New CNC Equipment, CAM Software Bring Shop to a Fast Start
The startup Dynamic Balance Machine invested in advanced CNC machines and Mastercam software from CNC Software Inc. to more quickly rough out material and reduce cycle times.
Even when Dynamic Balance Machine of Salt Lake City, Utah, was still a startup company, founding brothers Ben and Danny Lang knew they needed the latest technology to make fast turns on complex, precision-machined components, otherwise they would constantly be playing catch-up. By investing in advanced CNC machines and Mastercam software from CNC Software Inc. (Tolland, Connecticut), the company was able to hit the ground running. Not only did the advanced technology rough out material faster than conventional approaches, it also trimmed down the shop’s total machine cycle time.
Two and a half years ago, the Lang brothers took to the road to cold-call potential customers for their new job shop. Speaking as engineers to other engineers, they discussed their steep investment in CNC equipment and explained that their niche would be machining exotic materials such as titanium, Inconel and tungsten while holding tight tolerances of 0.0002 inch on complex parts ranging in size from 1/8 to 34 inches in diameter, 36 by 36 inches cube, and weighing as much as 1,500 pounds.
In just two days, the brothers lined up enough trial projects that they had to hurry back to the shop to begin work. Today, six of these initial customers still account for a majority of Dynamic Balance Machine’s work in the aerospace, defense, energy and medical industries.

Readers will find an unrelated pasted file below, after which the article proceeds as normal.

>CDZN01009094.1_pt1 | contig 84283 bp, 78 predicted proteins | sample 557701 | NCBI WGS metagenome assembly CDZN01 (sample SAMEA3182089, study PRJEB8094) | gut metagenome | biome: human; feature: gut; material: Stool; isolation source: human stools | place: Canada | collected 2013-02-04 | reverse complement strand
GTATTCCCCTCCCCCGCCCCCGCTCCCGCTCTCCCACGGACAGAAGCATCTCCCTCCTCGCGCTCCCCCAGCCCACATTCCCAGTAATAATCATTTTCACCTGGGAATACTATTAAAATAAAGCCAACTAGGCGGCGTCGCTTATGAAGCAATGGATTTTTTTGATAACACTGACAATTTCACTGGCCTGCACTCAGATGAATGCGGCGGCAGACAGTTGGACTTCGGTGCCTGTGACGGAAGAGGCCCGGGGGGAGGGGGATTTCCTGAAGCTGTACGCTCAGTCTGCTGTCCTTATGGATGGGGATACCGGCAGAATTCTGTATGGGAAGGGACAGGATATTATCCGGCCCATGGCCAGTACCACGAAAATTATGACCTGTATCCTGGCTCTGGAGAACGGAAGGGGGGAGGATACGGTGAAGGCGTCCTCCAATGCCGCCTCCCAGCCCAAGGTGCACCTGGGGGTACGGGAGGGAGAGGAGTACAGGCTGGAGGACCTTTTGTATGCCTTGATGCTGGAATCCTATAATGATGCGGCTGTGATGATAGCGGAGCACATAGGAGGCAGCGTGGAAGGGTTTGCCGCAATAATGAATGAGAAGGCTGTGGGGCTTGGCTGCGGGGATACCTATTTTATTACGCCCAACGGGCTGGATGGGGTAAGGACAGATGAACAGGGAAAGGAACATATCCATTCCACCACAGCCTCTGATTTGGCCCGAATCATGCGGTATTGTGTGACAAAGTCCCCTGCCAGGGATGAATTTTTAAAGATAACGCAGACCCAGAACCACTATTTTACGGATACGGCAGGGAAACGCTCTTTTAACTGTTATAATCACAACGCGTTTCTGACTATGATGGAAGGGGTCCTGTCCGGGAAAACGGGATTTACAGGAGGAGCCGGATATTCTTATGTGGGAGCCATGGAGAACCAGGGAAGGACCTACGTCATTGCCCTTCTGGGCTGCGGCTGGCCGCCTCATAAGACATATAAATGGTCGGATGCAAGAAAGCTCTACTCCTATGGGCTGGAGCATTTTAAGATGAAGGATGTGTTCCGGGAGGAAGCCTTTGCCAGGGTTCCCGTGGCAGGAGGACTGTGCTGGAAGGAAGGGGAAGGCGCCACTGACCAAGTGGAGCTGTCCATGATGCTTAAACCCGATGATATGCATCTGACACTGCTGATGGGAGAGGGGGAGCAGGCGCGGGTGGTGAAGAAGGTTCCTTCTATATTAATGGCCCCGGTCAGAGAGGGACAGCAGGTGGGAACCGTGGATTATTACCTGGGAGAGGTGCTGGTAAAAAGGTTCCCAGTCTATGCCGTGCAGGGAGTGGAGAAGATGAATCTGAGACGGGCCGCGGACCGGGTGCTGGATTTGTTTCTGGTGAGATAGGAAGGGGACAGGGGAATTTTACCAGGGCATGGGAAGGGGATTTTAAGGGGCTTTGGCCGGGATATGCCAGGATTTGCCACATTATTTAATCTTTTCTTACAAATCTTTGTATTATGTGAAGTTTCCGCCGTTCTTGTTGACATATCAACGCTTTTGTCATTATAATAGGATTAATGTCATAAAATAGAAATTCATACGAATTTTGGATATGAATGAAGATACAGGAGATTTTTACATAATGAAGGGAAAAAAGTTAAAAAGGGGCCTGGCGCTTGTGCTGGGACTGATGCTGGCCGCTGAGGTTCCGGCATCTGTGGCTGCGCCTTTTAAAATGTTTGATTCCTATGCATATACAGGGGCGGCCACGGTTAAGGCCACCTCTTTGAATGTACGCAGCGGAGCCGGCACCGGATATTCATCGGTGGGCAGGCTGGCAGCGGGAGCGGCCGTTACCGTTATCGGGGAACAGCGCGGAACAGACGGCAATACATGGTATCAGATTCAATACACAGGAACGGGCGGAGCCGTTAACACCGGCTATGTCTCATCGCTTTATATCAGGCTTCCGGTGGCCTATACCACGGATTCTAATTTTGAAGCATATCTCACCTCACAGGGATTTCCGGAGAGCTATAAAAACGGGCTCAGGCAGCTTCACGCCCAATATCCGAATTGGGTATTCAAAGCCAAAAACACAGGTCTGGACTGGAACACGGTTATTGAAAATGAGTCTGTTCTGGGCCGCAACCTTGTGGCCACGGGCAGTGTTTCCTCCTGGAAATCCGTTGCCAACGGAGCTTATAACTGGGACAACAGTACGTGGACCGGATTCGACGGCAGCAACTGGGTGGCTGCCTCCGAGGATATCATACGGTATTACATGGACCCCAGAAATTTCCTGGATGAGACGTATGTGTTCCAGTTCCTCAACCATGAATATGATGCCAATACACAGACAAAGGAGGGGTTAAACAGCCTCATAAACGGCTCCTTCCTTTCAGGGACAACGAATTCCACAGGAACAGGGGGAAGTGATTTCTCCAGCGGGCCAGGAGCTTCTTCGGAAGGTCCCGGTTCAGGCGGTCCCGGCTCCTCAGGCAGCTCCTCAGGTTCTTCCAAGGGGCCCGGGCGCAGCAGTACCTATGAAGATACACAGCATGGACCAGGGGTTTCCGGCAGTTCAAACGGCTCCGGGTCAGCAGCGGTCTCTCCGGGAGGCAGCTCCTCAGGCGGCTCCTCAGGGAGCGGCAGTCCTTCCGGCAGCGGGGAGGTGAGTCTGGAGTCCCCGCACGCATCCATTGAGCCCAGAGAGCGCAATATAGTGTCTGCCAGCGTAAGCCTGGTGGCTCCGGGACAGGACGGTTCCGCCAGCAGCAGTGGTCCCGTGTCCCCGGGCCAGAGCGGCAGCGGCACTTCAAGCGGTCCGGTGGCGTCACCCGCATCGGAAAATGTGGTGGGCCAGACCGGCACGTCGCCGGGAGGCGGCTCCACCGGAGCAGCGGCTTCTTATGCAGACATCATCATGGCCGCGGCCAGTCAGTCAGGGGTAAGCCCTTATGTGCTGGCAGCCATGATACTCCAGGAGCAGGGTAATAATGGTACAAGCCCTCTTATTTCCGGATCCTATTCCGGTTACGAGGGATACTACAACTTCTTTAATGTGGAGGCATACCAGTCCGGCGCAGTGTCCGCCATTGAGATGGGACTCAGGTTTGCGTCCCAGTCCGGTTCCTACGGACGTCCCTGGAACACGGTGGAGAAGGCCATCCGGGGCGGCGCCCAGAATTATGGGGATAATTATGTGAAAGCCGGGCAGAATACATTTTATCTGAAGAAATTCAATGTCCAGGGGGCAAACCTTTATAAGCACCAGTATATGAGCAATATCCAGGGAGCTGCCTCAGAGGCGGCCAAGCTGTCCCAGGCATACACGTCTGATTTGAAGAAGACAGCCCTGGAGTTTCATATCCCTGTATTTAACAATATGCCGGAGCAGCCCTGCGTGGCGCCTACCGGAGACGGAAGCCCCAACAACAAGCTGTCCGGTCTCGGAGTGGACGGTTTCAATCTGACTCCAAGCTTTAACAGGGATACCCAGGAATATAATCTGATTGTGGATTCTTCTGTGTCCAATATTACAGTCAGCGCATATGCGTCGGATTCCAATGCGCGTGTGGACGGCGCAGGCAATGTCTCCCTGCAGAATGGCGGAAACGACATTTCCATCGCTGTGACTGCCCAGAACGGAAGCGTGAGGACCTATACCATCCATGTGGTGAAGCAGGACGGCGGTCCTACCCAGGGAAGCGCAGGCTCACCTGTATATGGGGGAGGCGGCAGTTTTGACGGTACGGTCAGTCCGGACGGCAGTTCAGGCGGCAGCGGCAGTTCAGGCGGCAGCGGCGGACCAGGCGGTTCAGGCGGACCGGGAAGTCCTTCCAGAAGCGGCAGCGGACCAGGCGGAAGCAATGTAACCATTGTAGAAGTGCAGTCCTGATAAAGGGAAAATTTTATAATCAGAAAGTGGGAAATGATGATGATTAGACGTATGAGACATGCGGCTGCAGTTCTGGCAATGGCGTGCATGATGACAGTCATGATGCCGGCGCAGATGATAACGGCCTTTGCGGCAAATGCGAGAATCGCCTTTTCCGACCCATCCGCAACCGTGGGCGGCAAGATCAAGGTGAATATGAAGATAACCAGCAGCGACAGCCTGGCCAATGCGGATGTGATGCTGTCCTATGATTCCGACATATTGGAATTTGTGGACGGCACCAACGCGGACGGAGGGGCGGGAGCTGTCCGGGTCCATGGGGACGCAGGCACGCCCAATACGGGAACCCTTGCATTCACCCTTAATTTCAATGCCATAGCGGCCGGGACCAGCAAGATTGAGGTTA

With nearly 20 years of experience as CNC machine operators, programmers and manufacturing process developers, the Lang brothers made a simple observation that became the foundation of their business strategy.
“The way we are making parts today is very different from the way we were operating five years ago. As long as we have been working in this industry, it has been a five-year cycle,” Ben Lang says. “We have every reason to believe that we will be saying the same thing five years from now.”
He says the problem with starting a business the traditional way—buying used manual equipment and hoping to push out enough work to catch up someday—is that they would probably still be five years behind by the time they caught up with today’s technology. Instead, they bought a lathe with live tooling, a horizontal machining center with a 218-station toolchanger loaded with advanced carbide cutting tools, a coordinate measuring machine and a seat of Mastercam CAD/CAM software.
The brothers chose Mastercam because they were familiar with it and aspiring young machinists are learning it at tech schools, and because they believe Mastercam is incorporating features to support the latest machining strategies with each new release of the product. As proficient programmers, the Langs write programs for the next item while their equipment is cutting previously programmed parts at aggressive feeds and speeds.
One of Mastercam’s most important contributions to the brothers’ fast-turn business strategy is its Dynamic Motion technology for roughing that is designed to enable the equipment to rough out material three times faster than conventional approaches. Dynamic Motion rules within Mastercam consider the condition of the material ahead of the tool and automatically adjust feeds, speeds and approaches to avoid burying and damaging the tool and the material. This enables the company to move away from a machining strategy that relies on shallow depths of cut and deep stepovers to longer axial cuts and smaller radial cuts.